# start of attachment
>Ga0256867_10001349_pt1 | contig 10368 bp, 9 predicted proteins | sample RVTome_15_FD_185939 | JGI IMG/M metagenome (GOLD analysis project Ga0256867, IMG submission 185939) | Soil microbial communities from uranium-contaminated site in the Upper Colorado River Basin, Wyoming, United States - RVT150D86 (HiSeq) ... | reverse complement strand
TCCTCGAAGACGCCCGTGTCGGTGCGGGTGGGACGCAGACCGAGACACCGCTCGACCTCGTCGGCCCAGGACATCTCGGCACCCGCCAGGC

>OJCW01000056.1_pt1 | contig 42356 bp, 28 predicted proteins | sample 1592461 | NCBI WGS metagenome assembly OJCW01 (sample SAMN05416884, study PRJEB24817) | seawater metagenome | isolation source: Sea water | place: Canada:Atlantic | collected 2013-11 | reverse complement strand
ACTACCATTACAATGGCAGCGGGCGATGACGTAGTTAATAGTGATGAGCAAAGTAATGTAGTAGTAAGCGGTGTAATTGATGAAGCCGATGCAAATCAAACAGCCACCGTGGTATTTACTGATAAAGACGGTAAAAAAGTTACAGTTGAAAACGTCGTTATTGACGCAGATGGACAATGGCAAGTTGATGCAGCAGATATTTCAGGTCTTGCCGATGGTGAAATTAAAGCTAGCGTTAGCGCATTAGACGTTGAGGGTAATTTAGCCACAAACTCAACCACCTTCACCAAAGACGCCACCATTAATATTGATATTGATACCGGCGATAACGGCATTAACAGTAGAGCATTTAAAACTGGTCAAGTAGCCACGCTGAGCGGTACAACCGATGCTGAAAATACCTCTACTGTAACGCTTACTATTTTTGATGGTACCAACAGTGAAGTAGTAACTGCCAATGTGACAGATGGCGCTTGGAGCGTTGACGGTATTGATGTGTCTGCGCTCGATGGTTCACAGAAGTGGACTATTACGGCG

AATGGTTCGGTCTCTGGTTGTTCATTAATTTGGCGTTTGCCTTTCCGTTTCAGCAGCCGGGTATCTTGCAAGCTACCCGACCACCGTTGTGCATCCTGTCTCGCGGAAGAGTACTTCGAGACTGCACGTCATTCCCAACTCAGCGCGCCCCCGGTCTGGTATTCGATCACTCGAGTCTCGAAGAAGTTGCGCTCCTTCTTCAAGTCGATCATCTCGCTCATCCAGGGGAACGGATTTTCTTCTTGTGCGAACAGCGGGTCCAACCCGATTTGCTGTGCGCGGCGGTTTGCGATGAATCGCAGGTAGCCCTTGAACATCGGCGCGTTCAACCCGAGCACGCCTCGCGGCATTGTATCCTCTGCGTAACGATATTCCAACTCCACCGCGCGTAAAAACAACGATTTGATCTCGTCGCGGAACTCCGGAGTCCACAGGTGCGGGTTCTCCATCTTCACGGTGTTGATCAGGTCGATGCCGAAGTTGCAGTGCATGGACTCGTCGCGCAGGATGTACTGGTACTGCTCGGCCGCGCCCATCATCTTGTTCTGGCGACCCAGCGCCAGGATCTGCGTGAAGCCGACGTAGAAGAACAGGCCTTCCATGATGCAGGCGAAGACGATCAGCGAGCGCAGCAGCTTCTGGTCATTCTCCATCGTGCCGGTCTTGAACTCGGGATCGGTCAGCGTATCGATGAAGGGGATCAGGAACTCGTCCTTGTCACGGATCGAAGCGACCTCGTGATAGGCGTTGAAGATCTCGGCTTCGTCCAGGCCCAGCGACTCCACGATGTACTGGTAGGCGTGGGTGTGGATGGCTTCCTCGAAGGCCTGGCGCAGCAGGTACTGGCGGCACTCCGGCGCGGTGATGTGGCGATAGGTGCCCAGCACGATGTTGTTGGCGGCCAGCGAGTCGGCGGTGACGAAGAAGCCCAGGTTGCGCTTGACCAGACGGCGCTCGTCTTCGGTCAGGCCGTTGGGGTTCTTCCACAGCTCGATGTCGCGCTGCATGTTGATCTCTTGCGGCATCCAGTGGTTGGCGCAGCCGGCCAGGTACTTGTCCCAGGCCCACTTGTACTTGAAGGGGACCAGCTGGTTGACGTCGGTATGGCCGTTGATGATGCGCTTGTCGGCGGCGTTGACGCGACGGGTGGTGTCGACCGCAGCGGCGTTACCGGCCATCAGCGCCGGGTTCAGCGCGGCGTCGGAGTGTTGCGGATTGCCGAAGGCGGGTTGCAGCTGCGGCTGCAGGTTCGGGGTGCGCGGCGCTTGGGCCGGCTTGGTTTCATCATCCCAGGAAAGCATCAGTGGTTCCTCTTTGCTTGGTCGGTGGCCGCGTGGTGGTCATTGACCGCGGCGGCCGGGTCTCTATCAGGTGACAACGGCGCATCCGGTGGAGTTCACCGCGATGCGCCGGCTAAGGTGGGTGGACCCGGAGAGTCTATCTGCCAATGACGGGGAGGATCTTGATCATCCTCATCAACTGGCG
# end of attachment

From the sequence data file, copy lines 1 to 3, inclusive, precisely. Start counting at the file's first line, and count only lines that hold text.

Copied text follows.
>Ga0256867_10001349_pt1 | contig 10368 bp, 9 predicted proteins | sample RVTome_15_FD_185939 | JGI IMG/M metagenome (GOLD analysis project Ga0256867, IMG submission 185939) | Soil microbial communities from uranium-contaminated site in the Upper Colorado River Basin, Wyoming, United States - RVT150D86 (HiSeq) ... | reverse complement strand
TCCTCGAAGACGCCCGTGTCGGTGCGGGTGGGACGCAGACCGAGACACCGCTCGACCTCGTCGGCCCAGGACATCTCGGCACCCGCCAGGC

>OJCW01000056.1_pt1 | contig 42356 bp, 28 predicted proteins | sample 1592461 | NCBI WGS metagenome assembly OJCW01 (sample SAMN05416884, study PRJEB24817) | seawater metagenome | isolation source: Sea water | place: Canada:Atlantic | collected 2013-11 | reverse complement strand